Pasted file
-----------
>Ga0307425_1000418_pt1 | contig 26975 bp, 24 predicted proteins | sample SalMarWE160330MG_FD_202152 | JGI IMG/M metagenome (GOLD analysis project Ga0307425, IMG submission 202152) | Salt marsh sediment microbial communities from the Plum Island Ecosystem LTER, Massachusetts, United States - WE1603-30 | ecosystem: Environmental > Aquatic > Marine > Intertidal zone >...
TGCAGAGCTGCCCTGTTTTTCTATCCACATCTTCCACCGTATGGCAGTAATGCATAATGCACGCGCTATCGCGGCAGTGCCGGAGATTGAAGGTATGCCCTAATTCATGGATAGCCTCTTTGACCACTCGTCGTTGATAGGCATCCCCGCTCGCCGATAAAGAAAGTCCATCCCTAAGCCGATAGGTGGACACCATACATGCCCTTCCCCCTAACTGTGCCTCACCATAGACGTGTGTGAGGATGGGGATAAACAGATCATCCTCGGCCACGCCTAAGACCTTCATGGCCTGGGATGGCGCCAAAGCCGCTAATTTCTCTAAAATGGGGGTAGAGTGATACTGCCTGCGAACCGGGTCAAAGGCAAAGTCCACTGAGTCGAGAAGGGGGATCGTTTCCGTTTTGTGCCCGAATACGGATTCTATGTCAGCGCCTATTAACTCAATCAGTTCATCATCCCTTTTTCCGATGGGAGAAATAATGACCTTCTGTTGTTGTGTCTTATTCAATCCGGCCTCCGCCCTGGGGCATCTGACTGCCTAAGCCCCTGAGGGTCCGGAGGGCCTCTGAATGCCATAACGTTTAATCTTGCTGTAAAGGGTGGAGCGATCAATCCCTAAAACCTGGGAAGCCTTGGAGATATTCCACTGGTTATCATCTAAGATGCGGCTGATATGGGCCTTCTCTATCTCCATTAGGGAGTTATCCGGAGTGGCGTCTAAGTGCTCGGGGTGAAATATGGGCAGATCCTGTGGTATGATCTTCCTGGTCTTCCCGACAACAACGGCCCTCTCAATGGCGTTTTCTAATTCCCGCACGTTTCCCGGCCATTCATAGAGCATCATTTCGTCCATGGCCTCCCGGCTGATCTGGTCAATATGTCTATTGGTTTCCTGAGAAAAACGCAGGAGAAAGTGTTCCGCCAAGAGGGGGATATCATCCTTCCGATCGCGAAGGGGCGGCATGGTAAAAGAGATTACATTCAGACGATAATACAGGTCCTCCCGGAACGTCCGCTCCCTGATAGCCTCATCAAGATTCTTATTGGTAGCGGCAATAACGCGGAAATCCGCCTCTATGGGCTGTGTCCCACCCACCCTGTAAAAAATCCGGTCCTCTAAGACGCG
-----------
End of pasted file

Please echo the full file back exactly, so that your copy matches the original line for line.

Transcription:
>Ga0307425_1000418_pt1 | contig 26975 bp, 24 predicted proteins | sample SalMarWE160330MG_FD_202152 | JGI IMG/M metagenome (GOLD analysis project Ga0307425, IMG submission 202152) | Salt marsh sediment microbial communities from the Plum Island Ecosystem LTER, Massachusetts, United States - WE1603-30 | ecosystem: Environmental > Aquatic > Marine > Intertidal zone >...
TGCAGAGCTGCCCTGTTTTTCTATCCACATCTTCCACCGTATGGCAGTAATGCATAATGCACGCGCTATCGCGGCAGTGCCGGAGATTGAAGGTATGCCCTAATTCATGGATAGCCTCTTTGACCACTCGTCGTTGATAGGCATCCCCGCTCGCCGATAAAGAAAGTCCATCCCTAAGCCGATAGGTGGACACCATACATGCCCTTCCCCCTAACTGTGCCTCACCATAGACGTGTGTGAGGATGGGGATAAACAGATCATCCTCGGCCACGCCTAAGACCTTCATGGCCTGGGATGGCGCCAAAGCCGCTAATTTCTCTAAAATGGGGGTAGAGTGATACTGCCTGCGAACCGGGTCAAAGGCAAAGTCCACTGAGTCGAGAAGGGGGATCGTTTCCGTTTTGTGCCCGAATACGGATTCTATGTCAGCGCCTATTAACTCAATCAGTTCATCATCCCTTTTTCCGATGGGAGAAATAATGACCTTCTGTTGTTGTGTCTTATTCAATCCGGCCTCCGCCCTGGGGCATCTGACTGCCTAAGCCCCTGAGGGTCCGGAGGGCCTCTGAATGCCATAACGTTTAATCTTGCTGTAAAGGGTGGAGCGATCAATCCCTAAAACCTGGGAAGCCTTGGAGATATTCCACTGGTTATCATCTAAGATGCGGCTGATATGGGCCTTCTCTATCTCCATTAGGGAGTTATCCGGAGTGGCGTCTAAGTGCTCGGGGTGAAATATGGGCAGATCCTGTGGTATGATCTTCCTGGTCTTCCCGACAACAACGGCCCTCTCAATGGCGTTTTCTAATTCCCGCACGTTTCCCGGCCATTCATAGAGCATCATTTCGTCCATGGCCTCCCGGCTGATCTGGTCAATATGTCTATTGGTTTCCTGAGAAAAACGCAGGAGAAAGTGTTCCGCCAAGAGGGGGATATCATCCTTCCGATCGCGAAGGGGCGGCATGGTAAAAGAGATTACATTCAGACGATAATACAGGTCCTCCCGGAACGTCCGCTCCCTGATAGCCTCATCAAGATTCTTATTGGTAGCGGCAATAACGCGGAAATCCGCCTCTATGGGCTGTGTCCCACCCACCCTGTAAAAAATCCGGTCCTCTAAGACGCG